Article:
Unprofitable PetroSA’s future hangs in balance, says auditor-general
PetroSA posts a loss for the year to end-March of R1.4bn compared with the previous year’s total loss of R449m
The auditor-general has warned there is a "material uncertainty" over the ability of state-owned oil company PetroSA to continue operating as a going concern.
The company, which makes up 75% of the revenue of its parent, the Central Energy Fund (CEF), posted a loss for the year to end-March of R1.4bn compared with the previous year’s total loss of R449m.
PetroSA’s future is also threatened because of diminishing gas feedstock from its offshore wells, which feed its gas-to-liquid fuel plant in Mossel Bay, which is processing condensate as an alternative.
Contrary to the utterances of the auditor-general, PetroSA directors say the group can continue operating as a going concern provided it can produce its annual targeted production volume of 7.2-million barrels and achieve a profit margin of 8%. Costs will have to be contained, including "a review of conditions of employment".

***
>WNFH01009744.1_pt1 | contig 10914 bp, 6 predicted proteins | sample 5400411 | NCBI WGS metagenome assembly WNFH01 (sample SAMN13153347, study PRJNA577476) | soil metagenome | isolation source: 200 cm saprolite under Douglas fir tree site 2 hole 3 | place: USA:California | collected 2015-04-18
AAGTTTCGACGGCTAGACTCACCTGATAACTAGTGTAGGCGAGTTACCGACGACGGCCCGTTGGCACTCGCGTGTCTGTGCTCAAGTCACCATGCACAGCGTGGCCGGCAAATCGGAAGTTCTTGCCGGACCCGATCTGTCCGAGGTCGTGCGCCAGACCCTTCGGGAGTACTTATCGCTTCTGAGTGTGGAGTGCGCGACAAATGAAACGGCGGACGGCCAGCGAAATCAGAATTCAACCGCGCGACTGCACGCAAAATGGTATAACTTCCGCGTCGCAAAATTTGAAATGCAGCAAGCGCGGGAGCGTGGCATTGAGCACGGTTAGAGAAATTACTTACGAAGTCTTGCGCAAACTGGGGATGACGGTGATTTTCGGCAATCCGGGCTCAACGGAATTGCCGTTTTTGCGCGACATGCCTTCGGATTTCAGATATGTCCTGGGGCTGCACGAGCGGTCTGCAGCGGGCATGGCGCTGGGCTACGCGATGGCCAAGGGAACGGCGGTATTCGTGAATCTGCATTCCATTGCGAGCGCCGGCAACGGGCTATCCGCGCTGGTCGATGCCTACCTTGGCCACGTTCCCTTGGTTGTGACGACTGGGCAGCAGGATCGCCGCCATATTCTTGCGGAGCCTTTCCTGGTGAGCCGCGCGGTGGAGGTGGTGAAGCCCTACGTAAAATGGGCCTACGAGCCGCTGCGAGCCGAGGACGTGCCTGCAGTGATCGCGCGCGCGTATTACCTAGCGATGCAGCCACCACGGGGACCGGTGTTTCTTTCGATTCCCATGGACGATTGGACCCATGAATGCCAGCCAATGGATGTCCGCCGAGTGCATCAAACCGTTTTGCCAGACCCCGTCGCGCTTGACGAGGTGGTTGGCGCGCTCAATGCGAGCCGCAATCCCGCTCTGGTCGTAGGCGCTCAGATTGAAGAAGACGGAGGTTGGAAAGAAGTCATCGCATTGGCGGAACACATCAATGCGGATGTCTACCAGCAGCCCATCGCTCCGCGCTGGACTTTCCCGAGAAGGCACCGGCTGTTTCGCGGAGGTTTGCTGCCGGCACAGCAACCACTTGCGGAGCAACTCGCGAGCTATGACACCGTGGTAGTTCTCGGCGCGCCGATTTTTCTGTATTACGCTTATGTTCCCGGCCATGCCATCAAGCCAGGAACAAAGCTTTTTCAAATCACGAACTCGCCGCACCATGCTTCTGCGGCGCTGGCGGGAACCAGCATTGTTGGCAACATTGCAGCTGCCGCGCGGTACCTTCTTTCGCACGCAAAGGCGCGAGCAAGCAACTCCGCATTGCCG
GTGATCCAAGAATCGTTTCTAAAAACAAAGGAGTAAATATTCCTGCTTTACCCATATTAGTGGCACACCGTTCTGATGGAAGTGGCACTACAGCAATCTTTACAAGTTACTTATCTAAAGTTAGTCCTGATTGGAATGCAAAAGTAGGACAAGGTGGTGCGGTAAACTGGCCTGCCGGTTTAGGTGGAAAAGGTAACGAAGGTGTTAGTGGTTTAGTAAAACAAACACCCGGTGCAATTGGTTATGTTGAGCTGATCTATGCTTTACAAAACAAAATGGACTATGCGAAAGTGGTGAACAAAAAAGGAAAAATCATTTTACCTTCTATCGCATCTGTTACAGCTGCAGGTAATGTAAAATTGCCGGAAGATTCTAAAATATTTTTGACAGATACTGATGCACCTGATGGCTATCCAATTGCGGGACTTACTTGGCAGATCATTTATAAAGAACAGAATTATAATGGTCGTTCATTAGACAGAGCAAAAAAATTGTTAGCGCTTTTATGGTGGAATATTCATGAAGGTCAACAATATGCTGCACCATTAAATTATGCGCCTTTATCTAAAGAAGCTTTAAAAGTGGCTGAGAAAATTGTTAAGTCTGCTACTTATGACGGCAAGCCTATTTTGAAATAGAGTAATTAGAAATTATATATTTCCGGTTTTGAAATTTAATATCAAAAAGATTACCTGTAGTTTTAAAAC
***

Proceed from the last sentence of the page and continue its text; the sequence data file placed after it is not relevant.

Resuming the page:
However, in the PetroSA annual report tabled in Parliament on Friday the directors highlighted that a deterioration in global crude oil prices and foreign exchange volatility could have a negative effect on profits "and place additional strain on the group’s resources".
The CEF annual report notes, however, that because of low international crude oil prices — which are the benchmark for PetroSA’s products — the group’s unprofitability is likely to endure "barring drastic intervention".
"The poor results are due to the new business model where PetroSA is processing condensate rather than gas due to the declining gas reserves", CEF chairman Luvo Makasi said in his chairman’s statement.
The auditor-general also flagged the challenges PetroSA faces in meeting its rehabilitation liability of R9.6bn, which is underfunded by R7.4bn.
PetroSA expects these rehabilitation costs to be incurred up to 2027.
PetroSA’s revenue fell 34% to R10.4bn in 2016-17 from R15.7bn in 2015-16. It had a negative gross margin of 4.6%, with cost of sales of R10.8bn outstripping revenue of R10.4bn.
Its operating loss amounted to R1bn (R34m).
CEF revenue for the year amounted to R11.6bn, down from the previous year’s R20.7bn. The CEF made a net loss of R599m compared with the previous year’s loss of R194m. Its performance was adversely affected by the collapse in the gross profit margin from 22% to 5%.
Subsidiary the Strategic Fuel Fund generated revenue of R799m (R4.6bn) and a profit of R354m compared with the previous year’s loss of R118m, largely due to the R231m contribution from investment income.